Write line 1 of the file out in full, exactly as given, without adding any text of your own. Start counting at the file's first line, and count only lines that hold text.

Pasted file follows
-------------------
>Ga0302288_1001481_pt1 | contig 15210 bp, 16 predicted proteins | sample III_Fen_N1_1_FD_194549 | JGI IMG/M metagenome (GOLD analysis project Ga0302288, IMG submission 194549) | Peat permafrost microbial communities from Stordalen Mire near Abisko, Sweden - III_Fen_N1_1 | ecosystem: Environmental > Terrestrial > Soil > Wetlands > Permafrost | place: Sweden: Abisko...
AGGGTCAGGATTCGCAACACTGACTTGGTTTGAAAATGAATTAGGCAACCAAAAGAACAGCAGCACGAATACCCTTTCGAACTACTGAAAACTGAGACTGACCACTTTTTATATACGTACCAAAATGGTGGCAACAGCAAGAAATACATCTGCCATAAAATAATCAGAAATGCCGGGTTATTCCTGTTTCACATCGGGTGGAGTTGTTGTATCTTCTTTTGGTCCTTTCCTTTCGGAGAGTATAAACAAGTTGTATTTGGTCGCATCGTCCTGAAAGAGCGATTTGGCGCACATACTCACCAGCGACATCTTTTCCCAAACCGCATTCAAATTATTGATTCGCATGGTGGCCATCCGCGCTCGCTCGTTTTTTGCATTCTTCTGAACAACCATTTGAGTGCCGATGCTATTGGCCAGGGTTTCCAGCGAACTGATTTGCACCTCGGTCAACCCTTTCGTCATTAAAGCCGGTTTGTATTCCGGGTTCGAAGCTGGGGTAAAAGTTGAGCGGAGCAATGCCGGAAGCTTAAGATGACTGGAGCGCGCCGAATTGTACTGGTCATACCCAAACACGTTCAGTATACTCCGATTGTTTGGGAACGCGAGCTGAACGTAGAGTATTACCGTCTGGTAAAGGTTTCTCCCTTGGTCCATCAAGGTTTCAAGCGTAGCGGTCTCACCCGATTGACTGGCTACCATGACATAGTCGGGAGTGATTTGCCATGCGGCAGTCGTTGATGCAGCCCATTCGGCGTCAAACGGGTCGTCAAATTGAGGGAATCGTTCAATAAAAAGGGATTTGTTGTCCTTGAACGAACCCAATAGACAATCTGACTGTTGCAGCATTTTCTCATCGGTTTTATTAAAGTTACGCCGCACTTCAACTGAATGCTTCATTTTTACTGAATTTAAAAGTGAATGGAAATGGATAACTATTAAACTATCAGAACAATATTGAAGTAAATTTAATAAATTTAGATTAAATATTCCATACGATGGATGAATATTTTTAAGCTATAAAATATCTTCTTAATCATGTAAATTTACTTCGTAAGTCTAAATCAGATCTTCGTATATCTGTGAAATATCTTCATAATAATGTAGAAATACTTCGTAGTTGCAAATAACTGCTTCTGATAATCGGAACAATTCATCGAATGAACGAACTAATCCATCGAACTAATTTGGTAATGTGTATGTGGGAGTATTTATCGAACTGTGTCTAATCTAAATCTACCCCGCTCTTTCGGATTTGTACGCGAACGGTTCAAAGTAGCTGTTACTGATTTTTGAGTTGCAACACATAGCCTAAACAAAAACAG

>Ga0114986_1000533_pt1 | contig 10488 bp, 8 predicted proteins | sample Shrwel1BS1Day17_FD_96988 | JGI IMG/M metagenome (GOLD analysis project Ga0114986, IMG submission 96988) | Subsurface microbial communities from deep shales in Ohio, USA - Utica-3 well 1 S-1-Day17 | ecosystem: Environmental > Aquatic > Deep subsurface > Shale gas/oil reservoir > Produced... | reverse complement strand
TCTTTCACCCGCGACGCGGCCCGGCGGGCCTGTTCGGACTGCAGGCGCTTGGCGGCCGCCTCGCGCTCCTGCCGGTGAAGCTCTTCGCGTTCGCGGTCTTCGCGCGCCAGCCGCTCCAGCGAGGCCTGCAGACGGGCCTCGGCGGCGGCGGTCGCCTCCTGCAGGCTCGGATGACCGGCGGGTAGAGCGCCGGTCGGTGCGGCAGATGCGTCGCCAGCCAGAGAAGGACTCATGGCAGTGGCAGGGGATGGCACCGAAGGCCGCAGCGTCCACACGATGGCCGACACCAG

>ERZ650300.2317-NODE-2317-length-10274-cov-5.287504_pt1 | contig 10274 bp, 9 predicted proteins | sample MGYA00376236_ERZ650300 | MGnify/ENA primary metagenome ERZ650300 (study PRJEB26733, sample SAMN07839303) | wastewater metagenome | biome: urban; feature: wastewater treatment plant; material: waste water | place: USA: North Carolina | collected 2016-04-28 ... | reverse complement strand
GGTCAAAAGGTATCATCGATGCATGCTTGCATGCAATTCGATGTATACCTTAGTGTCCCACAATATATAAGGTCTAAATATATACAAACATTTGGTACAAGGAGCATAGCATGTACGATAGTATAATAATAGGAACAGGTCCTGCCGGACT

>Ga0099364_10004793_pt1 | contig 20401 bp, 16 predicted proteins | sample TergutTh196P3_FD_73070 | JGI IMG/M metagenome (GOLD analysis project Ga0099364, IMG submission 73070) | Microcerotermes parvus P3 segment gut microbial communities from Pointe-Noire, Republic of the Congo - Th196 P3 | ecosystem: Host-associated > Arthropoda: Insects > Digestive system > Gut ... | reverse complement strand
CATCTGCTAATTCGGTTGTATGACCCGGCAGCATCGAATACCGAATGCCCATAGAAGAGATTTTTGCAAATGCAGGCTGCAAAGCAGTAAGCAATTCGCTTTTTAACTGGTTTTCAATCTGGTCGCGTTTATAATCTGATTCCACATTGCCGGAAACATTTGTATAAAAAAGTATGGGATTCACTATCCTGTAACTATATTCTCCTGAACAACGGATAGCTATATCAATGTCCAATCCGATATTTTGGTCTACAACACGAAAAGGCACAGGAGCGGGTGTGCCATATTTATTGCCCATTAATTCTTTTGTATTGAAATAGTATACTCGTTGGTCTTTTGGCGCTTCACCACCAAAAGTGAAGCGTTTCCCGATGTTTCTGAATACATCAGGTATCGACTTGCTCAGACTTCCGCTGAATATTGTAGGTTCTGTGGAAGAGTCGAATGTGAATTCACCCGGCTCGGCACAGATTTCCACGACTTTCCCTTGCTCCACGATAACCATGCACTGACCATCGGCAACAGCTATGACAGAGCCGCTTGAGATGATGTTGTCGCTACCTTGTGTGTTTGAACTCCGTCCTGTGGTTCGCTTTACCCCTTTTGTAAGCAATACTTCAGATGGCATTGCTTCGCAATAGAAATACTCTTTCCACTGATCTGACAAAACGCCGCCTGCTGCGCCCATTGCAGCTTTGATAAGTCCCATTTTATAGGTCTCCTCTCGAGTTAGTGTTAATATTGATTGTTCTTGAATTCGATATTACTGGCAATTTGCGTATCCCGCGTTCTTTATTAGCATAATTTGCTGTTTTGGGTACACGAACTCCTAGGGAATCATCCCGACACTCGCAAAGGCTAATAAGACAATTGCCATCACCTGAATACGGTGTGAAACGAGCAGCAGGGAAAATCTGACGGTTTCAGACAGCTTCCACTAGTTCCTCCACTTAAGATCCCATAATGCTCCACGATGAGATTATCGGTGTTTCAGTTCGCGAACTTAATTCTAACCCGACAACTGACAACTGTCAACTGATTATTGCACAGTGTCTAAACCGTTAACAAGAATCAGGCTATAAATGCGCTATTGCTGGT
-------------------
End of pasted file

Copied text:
>Ga0302288_1001481_pt1 | contig 15210 bp, 16 predicted proteins | sample III_Fen_N1_1_FD_194549 | JGI IMG/M metagenome (GOLD analysis project Ga0302288, IMG submission 194549) | Peat permafrost microbial communities from Stordalen Mire near Abisko, Sweden - III_Fen_N1_1 | ecosystem: Environmental > Terrestrial > Soil > Wetlands > Permafrost | place: Sweden: Abisko...